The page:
Mother and daughter make music a family affair
Music has long been a way of life for Ronda Winter and her family. Her own three children and two of her brother's that she brought up began playing instruments early in life - and most play more than one.
So it was a natural development that when Winter finally got around to making her first CD album it would come out as a family project - a collaboration between her and her 15-year-old daughter, Charlene Gilstrap.
Of the 11 songs on the recording, titled "By the Tule River's Edge," eight are original compositions, five by the daughter and three by the mother.
"Charlene composed her first song when she was little, about 5," Winter said. "It was a happy little church song called 'I Know it's True,' and she sang it at her brother's baptism. Of course, she didn't know how to write out the music, so I put it down for her."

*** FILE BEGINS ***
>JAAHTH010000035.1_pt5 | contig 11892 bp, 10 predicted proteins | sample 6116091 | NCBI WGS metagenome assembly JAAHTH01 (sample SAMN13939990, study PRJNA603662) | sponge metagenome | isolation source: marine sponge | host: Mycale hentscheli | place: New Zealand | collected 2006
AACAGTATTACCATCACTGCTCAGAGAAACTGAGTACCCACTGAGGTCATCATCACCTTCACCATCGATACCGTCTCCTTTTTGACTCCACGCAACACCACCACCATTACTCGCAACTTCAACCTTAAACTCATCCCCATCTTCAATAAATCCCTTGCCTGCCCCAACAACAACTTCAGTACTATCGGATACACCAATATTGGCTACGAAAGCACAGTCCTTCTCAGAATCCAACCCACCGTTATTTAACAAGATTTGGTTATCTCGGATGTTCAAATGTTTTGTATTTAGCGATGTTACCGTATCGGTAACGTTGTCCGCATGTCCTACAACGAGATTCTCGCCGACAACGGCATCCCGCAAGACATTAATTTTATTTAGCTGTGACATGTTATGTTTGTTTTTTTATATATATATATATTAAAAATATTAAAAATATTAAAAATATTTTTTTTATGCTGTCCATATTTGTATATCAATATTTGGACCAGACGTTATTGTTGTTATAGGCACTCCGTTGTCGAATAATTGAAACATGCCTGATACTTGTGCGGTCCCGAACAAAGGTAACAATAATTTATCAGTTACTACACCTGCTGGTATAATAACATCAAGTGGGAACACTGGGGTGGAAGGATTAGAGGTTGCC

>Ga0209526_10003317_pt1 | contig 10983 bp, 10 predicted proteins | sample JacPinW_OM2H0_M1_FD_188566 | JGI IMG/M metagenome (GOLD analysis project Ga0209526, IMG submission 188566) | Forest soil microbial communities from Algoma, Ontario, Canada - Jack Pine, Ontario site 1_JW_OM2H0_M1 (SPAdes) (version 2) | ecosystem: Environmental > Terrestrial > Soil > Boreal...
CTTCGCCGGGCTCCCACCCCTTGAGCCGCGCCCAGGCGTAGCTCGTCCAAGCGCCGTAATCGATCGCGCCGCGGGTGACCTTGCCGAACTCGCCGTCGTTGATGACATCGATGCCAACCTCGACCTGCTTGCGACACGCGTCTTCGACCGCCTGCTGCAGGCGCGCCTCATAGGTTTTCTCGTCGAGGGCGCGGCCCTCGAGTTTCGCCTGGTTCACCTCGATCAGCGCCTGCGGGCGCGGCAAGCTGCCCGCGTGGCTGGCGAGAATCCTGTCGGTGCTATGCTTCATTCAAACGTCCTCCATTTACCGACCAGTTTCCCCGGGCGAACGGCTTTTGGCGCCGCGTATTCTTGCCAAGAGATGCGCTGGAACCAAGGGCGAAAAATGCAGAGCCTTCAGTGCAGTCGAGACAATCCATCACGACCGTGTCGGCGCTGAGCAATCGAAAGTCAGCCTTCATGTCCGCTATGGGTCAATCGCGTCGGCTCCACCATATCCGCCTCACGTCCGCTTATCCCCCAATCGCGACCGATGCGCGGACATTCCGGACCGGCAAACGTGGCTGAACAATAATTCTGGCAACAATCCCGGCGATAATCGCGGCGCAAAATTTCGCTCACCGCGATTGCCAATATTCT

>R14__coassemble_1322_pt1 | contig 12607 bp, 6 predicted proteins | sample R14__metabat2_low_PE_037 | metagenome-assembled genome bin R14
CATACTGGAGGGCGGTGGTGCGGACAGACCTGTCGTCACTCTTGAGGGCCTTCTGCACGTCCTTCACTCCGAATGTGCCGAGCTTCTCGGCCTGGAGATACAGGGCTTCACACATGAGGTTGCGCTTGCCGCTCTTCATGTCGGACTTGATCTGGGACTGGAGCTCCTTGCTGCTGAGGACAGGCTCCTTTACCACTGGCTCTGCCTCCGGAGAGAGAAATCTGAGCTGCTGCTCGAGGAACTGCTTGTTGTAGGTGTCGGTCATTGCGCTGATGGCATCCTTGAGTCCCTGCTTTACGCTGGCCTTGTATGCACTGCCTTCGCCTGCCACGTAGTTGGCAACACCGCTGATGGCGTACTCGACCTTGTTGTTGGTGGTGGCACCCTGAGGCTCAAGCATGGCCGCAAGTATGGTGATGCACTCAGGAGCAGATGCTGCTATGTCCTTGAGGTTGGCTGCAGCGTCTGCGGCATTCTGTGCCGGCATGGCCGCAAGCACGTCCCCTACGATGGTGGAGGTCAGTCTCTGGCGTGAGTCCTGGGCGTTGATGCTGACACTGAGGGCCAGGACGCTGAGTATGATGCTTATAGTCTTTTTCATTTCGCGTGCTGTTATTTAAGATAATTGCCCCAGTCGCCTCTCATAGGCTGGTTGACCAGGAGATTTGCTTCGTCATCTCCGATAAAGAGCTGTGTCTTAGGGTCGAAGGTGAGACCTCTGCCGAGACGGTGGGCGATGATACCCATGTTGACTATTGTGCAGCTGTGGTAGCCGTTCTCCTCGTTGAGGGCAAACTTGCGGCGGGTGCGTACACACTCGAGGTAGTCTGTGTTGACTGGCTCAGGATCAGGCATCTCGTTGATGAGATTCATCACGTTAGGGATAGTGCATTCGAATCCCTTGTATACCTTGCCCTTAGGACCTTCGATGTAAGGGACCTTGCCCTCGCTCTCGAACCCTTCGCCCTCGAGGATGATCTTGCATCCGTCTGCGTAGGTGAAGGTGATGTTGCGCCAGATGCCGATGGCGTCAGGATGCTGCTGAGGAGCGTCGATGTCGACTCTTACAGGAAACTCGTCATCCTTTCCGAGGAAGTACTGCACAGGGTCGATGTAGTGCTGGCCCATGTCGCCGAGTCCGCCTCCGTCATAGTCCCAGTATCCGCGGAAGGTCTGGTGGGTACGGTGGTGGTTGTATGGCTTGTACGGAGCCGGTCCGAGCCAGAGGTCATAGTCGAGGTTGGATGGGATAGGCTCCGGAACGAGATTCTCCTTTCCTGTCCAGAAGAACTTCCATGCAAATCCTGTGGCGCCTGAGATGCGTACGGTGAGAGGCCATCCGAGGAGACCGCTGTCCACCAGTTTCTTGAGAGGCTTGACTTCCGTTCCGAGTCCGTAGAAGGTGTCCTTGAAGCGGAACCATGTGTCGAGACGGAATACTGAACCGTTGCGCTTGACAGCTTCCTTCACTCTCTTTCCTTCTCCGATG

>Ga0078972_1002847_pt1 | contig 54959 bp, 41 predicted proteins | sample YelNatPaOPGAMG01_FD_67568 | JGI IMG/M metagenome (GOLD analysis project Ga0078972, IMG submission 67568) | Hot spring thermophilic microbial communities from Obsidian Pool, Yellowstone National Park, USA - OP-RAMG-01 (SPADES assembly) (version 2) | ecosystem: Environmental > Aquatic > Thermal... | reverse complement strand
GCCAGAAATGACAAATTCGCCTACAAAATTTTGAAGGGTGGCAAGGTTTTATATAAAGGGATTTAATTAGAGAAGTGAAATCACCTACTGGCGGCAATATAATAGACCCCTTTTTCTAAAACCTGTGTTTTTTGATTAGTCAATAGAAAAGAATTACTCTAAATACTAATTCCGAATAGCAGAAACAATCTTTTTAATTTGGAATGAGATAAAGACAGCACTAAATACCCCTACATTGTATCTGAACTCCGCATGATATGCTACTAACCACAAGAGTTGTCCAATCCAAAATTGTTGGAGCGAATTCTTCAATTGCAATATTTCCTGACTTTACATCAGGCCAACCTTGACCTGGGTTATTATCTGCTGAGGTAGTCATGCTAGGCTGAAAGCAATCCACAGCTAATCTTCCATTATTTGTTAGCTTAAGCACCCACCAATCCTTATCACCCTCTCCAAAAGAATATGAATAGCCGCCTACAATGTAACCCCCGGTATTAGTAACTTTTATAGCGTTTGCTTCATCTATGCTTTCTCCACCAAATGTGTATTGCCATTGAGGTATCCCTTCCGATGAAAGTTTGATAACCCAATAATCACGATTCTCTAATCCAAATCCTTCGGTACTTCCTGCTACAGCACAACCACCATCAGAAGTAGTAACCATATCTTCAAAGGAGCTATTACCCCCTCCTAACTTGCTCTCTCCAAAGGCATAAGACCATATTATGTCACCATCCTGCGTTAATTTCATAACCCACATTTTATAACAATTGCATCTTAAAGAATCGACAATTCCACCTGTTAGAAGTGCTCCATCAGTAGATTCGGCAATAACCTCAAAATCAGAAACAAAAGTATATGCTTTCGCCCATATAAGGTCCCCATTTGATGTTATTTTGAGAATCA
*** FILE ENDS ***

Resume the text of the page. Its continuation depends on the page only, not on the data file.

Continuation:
Mother and daughter say they work very well together musically, despite taking almost totally different approaches to both composing and performing.
Gilstrap said she begins creating her music at the piano, experimenting with different chords until she finds a sequence and sound she likes. Then she lays in her melody.
Winter, however, reverses that process, crafting her melodies first, then adding chords.
Moreover, Winter describes her daughter's compositions as having "a dark edge," and her own as lighter, more playful.
And her daughter is quick to point out that in performance, her mother brings great intensity to her music, while she, herself, is a little more laid back and relaxed.
"We actually have a perfect balance," Winter said. "But sometimes I think that if it wasn't for the music, we'd have absolutely nothing in common."
In fact, both mother and daughter are heavily immersed in music.
A sophomore at Monache High School, Gilstrap plays flute in the concert band and the baritone saxophone in the jazz band. She also sings and plays flute with the choir.